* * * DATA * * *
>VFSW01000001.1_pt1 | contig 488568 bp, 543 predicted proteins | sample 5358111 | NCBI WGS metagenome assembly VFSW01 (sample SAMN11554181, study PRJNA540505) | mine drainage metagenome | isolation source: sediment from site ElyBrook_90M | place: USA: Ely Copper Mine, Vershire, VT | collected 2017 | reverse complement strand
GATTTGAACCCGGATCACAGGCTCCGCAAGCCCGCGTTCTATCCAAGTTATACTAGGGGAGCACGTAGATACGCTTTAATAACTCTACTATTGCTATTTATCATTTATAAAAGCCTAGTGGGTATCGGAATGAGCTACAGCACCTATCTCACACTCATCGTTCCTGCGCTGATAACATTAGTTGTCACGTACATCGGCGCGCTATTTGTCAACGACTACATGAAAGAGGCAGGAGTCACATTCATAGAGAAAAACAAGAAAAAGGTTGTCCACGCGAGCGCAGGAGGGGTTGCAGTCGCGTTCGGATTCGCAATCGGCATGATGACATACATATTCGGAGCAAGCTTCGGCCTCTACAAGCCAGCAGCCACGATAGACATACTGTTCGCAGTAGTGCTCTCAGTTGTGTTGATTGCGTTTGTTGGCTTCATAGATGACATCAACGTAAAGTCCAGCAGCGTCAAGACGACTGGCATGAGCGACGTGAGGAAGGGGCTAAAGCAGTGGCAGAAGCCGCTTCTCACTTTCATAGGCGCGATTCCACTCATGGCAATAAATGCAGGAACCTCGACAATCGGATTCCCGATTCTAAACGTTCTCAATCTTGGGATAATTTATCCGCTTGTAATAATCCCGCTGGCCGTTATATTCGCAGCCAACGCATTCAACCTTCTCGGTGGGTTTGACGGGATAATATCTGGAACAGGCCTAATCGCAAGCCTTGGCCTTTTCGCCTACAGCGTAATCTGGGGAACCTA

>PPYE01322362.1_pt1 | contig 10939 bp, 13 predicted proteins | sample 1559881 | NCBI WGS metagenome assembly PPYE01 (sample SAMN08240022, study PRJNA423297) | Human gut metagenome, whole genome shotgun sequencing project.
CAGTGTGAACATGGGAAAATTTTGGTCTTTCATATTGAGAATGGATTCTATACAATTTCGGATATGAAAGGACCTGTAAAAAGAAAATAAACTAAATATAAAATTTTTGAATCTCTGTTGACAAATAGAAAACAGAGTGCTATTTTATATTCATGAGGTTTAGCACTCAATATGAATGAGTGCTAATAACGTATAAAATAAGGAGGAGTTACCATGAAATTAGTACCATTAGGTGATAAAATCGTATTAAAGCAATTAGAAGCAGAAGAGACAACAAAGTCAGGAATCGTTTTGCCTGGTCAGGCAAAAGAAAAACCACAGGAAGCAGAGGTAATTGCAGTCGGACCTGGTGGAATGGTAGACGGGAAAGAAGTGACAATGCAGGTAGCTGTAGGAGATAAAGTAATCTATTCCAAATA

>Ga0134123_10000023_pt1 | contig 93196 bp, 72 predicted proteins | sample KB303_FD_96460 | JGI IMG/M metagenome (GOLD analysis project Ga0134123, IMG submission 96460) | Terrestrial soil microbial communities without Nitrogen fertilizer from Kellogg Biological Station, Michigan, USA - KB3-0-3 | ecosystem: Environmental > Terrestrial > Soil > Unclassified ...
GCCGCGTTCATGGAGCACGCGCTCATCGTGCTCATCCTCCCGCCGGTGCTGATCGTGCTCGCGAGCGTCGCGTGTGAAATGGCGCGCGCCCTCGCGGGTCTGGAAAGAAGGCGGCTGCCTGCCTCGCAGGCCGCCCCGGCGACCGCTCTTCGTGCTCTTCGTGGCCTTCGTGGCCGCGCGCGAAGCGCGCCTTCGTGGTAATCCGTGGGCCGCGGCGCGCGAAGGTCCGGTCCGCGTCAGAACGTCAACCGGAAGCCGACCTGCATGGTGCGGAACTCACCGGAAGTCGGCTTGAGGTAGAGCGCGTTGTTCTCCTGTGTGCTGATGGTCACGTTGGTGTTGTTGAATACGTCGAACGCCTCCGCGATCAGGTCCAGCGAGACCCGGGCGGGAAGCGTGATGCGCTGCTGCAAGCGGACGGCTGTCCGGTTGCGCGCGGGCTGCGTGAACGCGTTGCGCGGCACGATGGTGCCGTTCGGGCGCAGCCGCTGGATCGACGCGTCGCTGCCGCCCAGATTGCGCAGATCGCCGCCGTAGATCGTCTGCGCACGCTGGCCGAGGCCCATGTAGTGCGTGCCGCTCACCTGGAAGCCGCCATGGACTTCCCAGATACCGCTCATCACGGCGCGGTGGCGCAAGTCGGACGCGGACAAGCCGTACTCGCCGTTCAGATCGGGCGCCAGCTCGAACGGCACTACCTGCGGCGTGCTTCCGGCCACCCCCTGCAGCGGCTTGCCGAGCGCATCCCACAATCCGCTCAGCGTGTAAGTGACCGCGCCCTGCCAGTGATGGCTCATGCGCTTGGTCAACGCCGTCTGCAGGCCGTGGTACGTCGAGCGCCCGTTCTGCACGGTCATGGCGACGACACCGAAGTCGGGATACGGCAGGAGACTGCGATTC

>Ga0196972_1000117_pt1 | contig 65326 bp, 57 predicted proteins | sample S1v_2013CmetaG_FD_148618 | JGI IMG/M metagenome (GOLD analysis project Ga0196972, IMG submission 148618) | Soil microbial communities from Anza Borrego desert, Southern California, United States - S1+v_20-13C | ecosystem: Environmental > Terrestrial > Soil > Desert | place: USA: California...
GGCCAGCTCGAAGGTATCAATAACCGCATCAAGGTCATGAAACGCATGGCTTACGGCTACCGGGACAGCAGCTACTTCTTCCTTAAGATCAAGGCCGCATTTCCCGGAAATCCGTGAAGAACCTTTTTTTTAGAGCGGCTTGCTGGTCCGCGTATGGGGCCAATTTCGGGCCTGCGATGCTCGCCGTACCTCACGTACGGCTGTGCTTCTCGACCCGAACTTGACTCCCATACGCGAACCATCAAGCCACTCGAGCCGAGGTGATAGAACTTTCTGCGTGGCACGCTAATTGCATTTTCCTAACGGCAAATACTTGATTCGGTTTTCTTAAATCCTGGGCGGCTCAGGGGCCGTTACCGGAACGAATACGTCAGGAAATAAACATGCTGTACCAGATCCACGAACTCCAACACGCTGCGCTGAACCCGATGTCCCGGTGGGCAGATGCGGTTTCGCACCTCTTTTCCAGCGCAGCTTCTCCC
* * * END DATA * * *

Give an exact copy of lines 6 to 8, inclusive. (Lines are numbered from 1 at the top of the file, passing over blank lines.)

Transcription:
GCCGCGTTCATGGAGCACGCGCTCATCGTGCTCATCCTCCCGCCGGTGCTGATCGTGCTCGCGAGCGTCGCGTGTGAAATGGCGCGCGCCCTCGCGGGTCTGGAAAGAAGGCGGCTGCCTGCCTCGCAGGCCGCCCCGGCGACCGCTCTTCGTGCTCTTCGTGGCCTTCGTGGCCGCGCGCGAAGCGCGCCTTCGTGGTAATCCGTGGGCCGCGGCGCGCGAAGGTCCGGTCCGCGTCAGAACGTCAACCGGAAGCCGACCTGCATGGTGCGGAACTCACCGGAAGTCGGCTTGAGGTAGAGCGCGTTGTTCTCCTGTGTGCTGATGGTCACGTTGGTGTTGTTGAATACGTCGAACGCCTCCGCGATCAGGTCCAGCGAGACCCGGGCGGGAAGCGTGATGCGCTGCTGCAAGCGGACGGCTGTCCGGTTGCGCGCGGGCTGCGTGAACGCGTTGCGCGGCACGATGGTGCCGTTCGGGCGCAGCCGCTGGATCGACGCGTCGCTGCCGCCCAGATTGCGCAGATCGCCGCCGTAGATCGTCTGCGCACGCTGGCCGAGGCCCATGTAGTGCGTGCCGCTCACCTGGAAGCCGCCATGGACTTCCCAGATACCGCTCATCACGGCGCGGTGGCGCAAGTCGGACGCGGACAAGCCGTACTCGCCGTTCAGATCGGGCGCCAGCTCGAACGGCACTACCTGCGGCGTGCTTCCGGCCACCCCCTGCAGCGGCTTGCCGAGCGCATCCCACAATCCGCTCAGCGTGTAAGTGACCGCGCCCTGCCAGTGATGGCTCATGCGCTTGGTCAACGCCGTCTGCAGGCCGTGGTACGTCGAGCGCCCGTTCTGCACGGTCATGGCGACGACACCGAAGTCGGGATACGGCAGGAGACTGCGATTC

>Ga0196972_1000117_pt1 | contig 65326 bp, 57 predicted proteins | sample S1v_2013CmetaG_FD_148618 | JGI IMG/M metagenome (GOLD analysis project Ga0196972, IMG submission 148618) | Soil microbial communities from Anza Borrego desert, Southern California, United States - S1+v_20-13C | ecosystem: Environmental > Terrestrial > Soil > Desert | place: USA: California...
GGCCAGCTCGAAGGTATCAATAACCGCATCAAGGTCATGAAACGCATGGCTTACGGCTACCGGGACAGCAGCTACTTCTTCCTTAAGATCAAGGCCGCATTTCCCGGAAATCCGTGAAGAACCTTTTTTTTAGAGCGGCTTGCTGGTCCGCGTATGGGGCCAATTTCGGGCCTGCGATGCTCGCCGTACCTCACGTACGGCTGTGCTTCTCGACCCGAACTTGACTCCCATACGCGAACCATCAAGCCACTCGAGCCGAGGTGATAGAACTTTCTGCGTGGCACGCTAATTGCATTTTCCTAACGGCAAATACTTGATTCGGTTTTCTTAAATCCTGGGCGGCTCAGGGGCCGTTACCGGAACGAATACGTCAGGAAATAAACATGCTGTACCAGATCCACGAACTCCAACACGCTGCGCTGAACCCGATGTCCCGGTGGGCAGATGCGGTTTCGCACCTCTTTTCCAGCGCAGCTTCTCCC